REHMAnd now, how do you feel?
BLACKSTONOh, well, now it's been -- I was finished in 2012 and I feel great, obviously. One of the biggest things that I'm happiest about is I'm about to have a child and I finally feel like -- I feel like I have it together enough to be able to carry out that task, you know.
REHMYeah. Lots of responsibility with a coming of a child. So you are not in therapy anymore. You're not taking any more medication?
BLACKSTONNo. I'm not on any therapy or doing anything with the VA or not on any drugs.
REHMBut I gather the drugs did not actually take away the memories. You still have them.
BLACKSTONYeah. There's nothing that could really erase those things that you see in war, but I no longer -- I guess I'd say, I'm no longer haunted by them. They're no longer coming up unwanted. I no longer -- I can talk about them. I can tell stories about them and I can really feel like it's in the past. As in before, when you would tell these stories, the PTSD makes you be there again and it can be painful, so...
REHMDid you ever, at any time, during your treatment feel a great deal of fear or even hysteria?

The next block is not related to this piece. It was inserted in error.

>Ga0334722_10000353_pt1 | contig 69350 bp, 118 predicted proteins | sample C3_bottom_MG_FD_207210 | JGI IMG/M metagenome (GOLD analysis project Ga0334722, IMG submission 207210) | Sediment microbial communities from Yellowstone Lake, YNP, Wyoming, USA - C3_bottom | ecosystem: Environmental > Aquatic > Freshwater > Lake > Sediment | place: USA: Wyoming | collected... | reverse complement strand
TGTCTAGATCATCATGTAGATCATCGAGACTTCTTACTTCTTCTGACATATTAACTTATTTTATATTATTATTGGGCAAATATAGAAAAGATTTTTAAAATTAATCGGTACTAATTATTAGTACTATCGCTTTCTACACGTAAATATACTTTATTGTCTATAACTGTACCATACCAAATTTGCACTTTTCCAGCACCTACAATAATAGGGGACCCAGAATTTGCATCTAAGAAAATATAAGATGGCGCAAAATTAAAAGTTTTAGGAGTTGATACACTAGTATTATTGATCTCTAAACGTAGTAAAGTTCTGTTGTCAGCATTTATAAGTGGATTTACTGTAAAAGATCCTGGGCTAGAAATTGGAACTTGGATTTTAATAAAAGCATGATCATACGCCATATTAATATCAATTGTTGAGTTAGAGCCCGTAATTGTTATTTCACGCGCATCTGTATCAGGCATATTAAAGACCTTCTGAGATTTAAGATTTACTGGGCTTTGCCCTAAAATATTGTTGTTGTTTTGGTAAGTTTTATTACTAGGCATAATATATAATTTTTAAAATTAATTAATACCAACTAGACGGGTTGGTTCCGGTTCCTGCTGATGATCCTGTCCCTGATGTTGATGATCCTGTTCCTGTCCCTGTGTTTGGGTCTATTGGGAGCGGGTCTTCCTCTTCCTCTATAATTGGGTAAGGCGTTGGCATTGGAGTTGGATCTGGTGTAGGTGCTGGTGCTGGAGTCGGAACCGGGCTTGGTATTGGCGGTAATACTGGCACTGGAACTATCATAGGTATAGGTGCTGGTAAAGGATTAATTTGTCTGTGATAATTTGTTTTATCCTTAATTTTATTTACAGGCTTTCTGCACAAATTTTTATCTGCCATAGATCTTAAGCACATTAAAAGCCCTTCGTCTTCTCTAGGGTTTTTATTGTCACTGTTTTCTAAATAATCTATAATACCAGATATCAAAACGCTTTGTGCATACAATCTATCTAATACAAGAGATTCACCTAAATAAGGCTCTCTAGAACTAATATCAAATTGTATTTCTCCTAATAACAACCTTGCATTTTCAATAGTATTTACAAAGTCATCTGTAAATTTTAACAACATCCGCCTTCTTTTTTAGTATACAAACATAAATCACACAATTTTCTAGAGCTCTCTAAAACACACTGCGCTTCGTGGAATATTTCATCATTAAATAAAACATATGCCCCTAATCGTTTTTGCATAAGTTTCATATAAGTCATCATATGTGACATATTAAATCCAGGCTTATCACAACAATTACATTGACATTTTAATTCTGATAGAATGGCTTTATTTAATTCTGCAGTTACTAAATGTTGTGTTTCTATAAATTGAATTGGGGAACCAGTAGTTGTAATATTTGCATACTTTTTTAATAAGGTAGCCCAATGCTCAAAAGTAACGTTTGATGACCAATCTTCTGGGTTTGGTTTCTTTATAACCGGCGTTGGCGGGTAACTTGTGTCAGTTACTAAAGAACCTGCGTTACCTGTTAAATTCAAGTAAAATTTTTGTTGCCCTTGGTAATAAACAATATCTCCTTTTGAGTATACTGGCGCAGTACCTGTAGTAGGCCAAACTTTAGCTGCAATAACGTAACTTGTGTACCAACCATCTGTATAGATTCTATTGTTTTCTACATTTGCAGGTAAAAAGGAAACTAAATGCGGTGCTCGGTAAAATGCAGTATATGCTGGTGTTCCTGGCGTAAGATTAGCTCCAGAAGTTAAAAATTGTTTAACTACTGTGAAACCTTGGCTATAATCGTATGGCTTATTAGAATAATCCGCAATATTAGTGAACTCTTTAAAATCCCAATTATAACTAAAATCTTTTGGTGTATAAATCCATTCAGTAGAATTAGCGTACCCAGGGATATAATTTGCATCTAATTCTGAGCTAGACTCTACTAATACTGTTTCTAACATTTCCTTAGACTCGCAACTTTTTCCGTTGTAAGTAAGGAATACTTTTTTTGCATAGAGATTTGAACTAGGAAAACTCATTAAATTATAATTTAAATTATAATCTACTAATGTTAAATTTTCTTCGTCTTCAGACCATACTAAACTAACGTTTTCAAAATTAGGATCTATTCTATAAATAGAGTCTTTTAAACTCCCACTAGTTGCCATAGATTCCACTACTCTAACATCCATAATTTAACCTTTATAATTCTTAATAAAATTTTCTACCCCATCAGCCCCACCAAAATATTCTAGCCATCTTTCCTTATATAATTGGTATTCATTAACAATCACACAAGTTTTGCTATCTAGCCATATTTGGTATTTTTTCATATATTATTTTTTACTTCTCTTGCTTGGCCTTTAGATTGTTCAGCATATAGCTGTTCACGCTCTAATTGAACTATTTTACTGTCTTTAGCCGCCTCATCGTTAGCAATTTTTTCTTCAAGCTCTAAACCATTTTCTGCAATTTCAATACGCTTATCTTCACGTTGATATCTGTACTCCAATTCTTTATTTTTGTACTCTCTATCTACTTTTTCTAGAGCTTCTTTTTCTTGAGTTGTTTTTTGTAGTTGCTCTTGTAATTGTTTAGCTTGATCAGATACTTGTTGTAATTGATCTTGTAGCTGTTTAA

BLACKSTONWhenever I had taken the 125 milligram dose, I had a pretty intense experience with anxiety. I felt like my body was on fire and I was getting taken apart and then put back together. And I realized, in that moment, the power of my breath and I breathed and breathing through that, it just -- it helped me realize that my fears seemed to manifest things worse, make things a lot worse. And when I breathe through my fears, you know, the anxiety would go down and go away. That's one of the biggest tools that I've taken away from all this is being able to breathe through these moments.
BLACKSTONSo I still have the, you know, these images and everything, but I've learned a lot of tools and techniques from my therapy that allow me to function.
REHMAnd were some of the professionals involved in Dr. Mithoefer's study standing by as you went through these expressions of fear or anxiety?
BLACKSTONYes. Before I had ever even taken the medicines, we'd do therapy sessions before, just talking, you know, getting to know you. And they were with me the whole time during pretty much all day because you end up staying the night there, too, and then talking to them in the morning and then you're released. And under the medicine, and they weren't my parents, but they had that feel, it's really important that they make you feel comfortable enough to -- if you did want to cry or you did want to act out, I mean, they were there for you.
BLACKSTONThey created this vessel of healing. That's really essential because like they were talking about earlier, doing it outside of that, out of clinical research is really not a good idea 'cause you don't have that setting that creates that...